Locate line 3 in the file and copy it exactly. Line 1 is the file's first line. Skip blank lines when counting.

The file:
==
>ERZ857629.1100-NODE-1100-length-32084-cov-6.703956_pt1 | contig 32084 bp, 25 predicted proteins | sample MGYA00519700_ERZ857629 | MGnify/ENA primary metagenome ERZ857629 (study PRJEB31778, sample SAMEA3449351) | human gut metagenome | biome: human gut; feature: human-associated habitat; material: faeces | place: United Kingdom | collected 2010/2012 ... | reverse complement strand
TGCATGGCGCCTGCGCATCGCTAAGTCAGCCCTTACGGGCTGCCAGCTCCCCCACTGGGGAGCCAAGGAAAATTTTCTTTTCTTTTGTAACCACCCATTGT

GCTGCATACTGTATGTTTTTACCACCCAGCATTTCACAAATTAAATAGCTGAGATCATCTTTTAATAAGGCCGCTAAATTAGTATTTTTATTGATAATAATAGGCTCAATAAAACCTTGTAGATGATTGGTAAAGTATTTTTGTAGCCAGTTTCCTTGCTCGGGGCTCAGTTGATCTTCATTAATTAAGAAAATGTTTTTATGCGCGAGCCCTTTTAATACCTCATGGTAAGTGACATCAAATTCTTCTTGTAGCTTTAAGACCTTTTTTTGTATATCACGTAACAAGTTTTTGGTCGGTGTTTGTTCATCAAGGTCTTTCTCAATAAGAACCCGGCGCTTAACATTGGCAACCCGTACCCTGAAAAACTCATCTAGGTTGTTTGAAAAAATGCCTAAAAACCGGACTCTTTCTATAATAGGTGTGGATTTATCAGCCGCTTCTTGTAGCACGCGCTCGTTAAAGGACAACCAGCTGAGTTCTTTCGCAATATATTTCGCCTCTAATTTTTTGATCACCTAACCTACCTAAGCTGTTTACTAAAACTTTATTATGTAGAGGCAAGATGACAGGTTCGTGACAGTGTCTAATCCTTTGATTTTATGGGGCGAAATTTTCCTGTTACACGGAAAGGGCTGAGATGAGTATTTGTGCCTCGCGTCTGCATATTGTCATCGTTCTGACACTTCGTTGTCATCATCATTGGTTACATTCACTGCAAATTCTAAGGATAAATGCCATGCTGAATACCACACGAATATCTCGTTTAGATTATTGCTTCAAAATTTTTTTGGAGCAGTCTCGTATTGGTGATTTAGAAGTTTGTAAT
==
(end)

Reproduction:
GCTGCATACTGTATGTTTTTACCACCCAGCATTTCACAAATTAAATAGCTGAGATCATCTTTTAATAAGGCCGCTAAATTAGTATTTTTATTGATAATAATAGGCTCAATAAAACCTTGTAGATGATTGGTAAAGTATTTTTGTAGCCAGTTTCCTTGCTCGGGGCTCAGTTGATCTTCATTAATTAAGAAAATGTTTTTATGCGCGAGCCCTTTTAATACCTCATGGTAAGTGACATCAAATTCTTCTTGTAGCTTTAAGACCTTTTTTTGTATATCACGTAACAAGTTTTTGGTCGGTGTTTGTTCATCAAGGTCTTTCTCAATAAGAACCCGGCGCTTAACATTGGCAACCCGTACCCTGAAAAACTCATCTAGGTTGTTTGAAAAAATGCCTAAAAACCGGACTCTTTCTATAATAGGTGTGGATTTATCAGCCGCTTCTTGTAGCACGCGCTCGTTAAAGGACAACCAGCTGAGTTCTTTCGCAATATATTTCGCCTCTAATTTTTTGATCACCTAACCTACCTAAGCTGTTTACTAAAACTTTATTATGTAGAGGCAAGATGACAGGTTCGTGACAGTGTCTAATCCTTTGATTTTATGGGGCGAAATTTTCCTGTTACACGGAAAGGGCTGAGATGAGTATTTGTGCCTCGCGTCTGCATATTGTCATCGTTCTGACACTTCGTTGTCATCATCATTGGTTACATTCACTGCAAATTCTAAGGATAAATGCCATGCTGAATACCACACGAATATCTCGTTTAGATTATTGCTTCAAAATTTTTTTGGAGCAGTCTCGTATTGGTGATTTAGAAGTTTGTAAT